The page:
Driving IT Value Realization: The Marketing of IT – Review

by | November 9, 2009

Last Thursday Nov 6, 2009, I spent a valuable day at the Forrester Western Canadian IT Summit.  The day began and ended with  keynotes and in between there were 3 breakout tracks – CIO, EA and IT Ops.  This post covers a keynote by Bobby Cameron on Marketing IT.  I will write a separate post on Jeff Scott’s (@logicalleap) two sessions.

Morning Keynote – Driving IT Realization: The Marketing of IT – Bobby Cameron, VP and Principal Analyst, Serving CIOs

Here is my summary of Bobby’s presentation highlighting the 3 key points:

1. What key factors improve the perception that the IT organization is aligned to the business?

Bobby provided 3 pieces of research  and a summary of key factors that keep IT a cost centre.

First, “CEOs – 75% are happy with IT overall – but they don’t expect IT to deliver much“.  IT is not seen by CIO’s as a source of innovation or a source of process improvement. We even struggle being seen as capable of managing the people and assets under our control. (Me: we do not have the reliability of a utility yet)

Second, “Business’ perception: Quality of IT’s support doesn’t match importance“.  While the business recognizes that IT is important to reduce costs, improve productivity, acquiring and retaining customers, driving innovation, managing customer relations and re-engineering core processes, their perception is that IT only delivers on these half the time. (Me: putting methodologies like Enterprise Architecture, IT Service Management and Project/Program/Portfolio Management in place helps)

Third, “A more positive view of IT begins with IT doing its job well …“.  Bobby provided a list of changes that contributed to a more positive view of IT like reliability of systems, consistency and quality of IT processes, improved execution of major enterprise projects, etc. (Me:  see my comment above as well as putting a focus on managing complexity)

Bobby’s conclusion was that “Poor communications keeps IT a cost centre“.  If we do not address the following, it is hard to become a trusted supplier or a partner player.

  • making invisible contributions
  • perceived as late and over budget
  • seen as a utility and not a partner
  • only a good as its last failure  (Me: this is really tough for us in IT because no one has created failure proof technology)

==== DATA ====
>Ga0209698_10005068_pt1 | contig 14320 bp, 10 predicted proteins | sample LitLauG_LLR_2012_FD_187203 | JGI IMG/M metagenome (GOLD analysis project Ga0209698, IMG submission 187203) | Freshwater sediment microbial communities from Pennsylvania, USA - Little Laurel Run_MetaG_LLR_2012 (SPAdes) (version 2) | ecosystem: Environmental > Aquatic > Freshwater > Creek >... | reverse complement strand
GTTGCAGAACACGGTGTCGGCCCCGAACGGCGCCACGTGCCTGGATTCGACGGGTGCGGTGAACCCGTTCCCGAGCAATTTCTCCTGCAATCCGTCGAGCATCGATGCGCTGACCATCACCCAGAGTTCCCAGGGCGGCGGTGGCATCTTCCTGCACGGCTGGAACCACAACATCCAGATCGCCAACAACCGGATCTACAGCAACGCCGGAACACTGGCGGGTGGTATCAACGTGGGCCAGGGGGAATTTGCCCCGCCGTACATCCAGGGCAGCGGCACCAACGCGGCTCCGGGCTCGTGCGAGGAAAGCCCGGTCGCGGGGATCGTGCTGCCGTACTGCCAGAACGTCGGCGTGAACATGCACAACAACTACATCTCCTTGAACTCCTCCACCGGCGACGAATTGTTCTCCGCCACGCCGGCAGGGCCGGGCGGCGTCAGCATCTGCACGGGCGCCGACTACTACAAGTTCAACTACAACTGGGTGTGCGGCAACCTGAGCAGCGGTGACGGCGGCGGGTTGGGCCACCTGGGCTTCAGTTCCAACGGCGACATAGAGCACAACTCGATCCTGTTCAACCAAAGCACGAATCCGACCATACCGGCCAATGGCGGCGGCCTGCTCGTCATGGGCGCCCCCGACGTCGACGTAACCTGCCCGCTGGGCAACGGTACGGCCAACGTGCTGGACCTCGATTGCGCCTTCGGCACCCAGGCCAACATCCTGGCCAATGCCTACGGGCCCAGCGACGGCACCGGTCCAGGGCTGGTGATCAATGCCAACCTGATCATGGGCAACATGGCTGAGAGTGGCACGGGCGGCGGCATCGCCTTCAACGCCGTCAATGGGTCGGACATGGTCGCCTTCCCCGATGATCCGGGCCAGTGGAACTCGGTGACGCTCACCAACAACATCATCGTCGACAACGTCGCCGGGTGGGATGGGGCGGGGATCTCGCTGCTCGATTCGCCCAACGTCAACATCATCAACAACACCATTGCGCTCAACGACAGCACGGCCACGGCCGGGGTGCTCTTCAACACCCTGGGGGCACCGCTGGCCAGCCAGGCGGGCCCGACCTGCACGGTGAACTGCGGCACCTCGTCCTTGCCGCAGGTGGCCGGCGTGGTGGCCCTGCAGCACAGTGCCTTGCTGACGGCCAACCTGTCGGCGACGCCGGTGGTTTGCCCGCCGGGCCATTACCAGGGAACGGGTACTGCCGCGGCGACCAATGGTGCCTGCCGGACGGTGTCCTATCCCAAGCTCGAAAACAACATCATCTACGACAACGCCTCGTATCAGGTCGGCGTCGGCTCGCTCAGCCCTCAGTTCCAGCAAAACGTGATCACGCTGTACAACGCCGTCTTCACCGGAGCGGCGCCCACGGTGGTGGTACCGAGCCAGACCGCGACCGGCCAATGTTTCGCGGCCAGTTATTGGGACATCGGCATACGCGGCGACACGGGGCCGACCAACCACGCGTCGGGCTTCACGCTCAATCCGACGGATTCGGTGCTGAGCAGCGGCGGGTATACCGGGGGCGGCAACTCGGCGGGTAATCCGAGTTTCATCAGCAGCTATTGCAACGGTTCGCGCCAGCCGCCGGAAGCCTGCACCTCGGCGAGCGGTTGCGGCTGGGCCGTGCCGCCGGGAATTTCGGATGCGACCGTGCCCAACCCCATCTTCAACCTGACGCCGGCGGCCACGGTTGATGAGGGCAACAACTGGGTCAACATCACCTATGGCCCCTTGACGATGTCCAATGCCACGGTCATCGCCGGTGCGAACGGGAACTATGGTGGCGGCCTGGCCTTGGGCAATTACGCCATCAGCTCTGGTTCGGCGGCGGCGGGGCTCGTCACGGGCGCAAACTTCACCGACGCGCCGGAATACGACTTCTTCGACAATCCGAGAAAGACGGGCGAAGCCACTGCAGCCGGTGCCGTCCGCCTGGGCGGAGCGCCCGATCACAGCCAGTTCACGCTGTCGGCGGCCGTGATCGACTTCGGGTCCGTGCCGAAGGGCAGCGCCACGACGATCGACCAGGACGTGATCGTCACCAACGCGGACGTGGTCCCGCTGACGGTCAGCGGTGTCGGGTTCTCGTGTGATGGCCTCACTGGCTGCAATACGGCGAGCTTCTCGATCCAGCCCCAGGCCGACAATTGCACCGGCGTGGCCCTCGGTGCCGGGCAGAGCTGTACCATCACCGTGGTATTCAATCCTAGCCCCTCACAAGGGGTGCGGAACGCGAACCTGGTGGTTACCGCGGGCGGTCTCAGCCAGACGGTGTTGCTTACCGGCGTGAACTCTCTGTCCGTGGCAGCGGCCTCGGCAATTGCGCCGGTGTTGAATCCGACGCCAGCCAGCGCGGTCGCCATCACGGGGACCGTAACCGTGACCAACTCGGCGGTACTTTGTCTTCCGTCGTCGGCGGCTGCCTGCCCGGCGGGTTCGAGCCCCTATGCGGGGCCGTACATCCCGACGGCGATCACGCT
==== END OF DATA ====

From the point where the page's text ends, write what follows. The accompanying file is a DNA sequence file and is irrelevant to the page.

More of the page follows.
2. How can IT leadership become intentional about pursuing this improved perception?

The first point in this section highlights the ability for marketing to move IT up the enterprise value chain. Having a focused marketing program for IT improves IT’s view of itself and the Business’ view of IT. Making IT marketing a part of a well managed IT organization is key.  Bobby recommended hiring a marketing specialist instead of re-purposing an IT staff member.  Bobby went into detail about the various communication channels, tactics and classes of users. (Me: we try to do marketing off the corner of our Client Services team’s desk but really need a coordinated approach from all levels of IT)

The next piece presented was a pyramid with Solid Utility as the base, Trusted Supplier in the middle and Partner Player at the apex.  To get there, Bobby presented a suggested approach to build a marketing campaign:

  1. Identify campaign objectives
  2. Segment the audience
  3. Select channels
  4. Identify owners & champions
  5. Execute
  6. Measure success

3. What are the best practices for the marketing of IT?

Ensure that all of IT plays a part in IT marketing – from the infrastructure and ops teams all the way up to the CIO.  Here are the final takeaways:

  • IT marketing has to be someone’s job
  • Create common messages that are part of a plan
  • Use targeted, simple, repeated messages – built on templates and tools
  • Talk business value and goals
  • Always vet potentially contentious messages first
  • Avoid over-marketing
  • Go public with the “M” word

My personal assessment is that we work hard at being a solid utility and are starting to move to a trusted supplier. Challenges for us to continue to progress up the value chain:

  • no dedicated marketing person
  • major changes to our architecture requiring a big learning curve for our community and tech staff
  • maintaining two systems while we are in transition
  • focusing on business value over “cool” technology

I really enjoyed the talk and found Bobby’s key points a good guide to moving forward to intentionally communicate IT’s value. If we put some of these techniques in place, maybe we can better answer the question from our President:

“How do we know IT is the right size for our organization and its mandate?”

Check out the Forrester website and Bobby Cameron’s work for more information.

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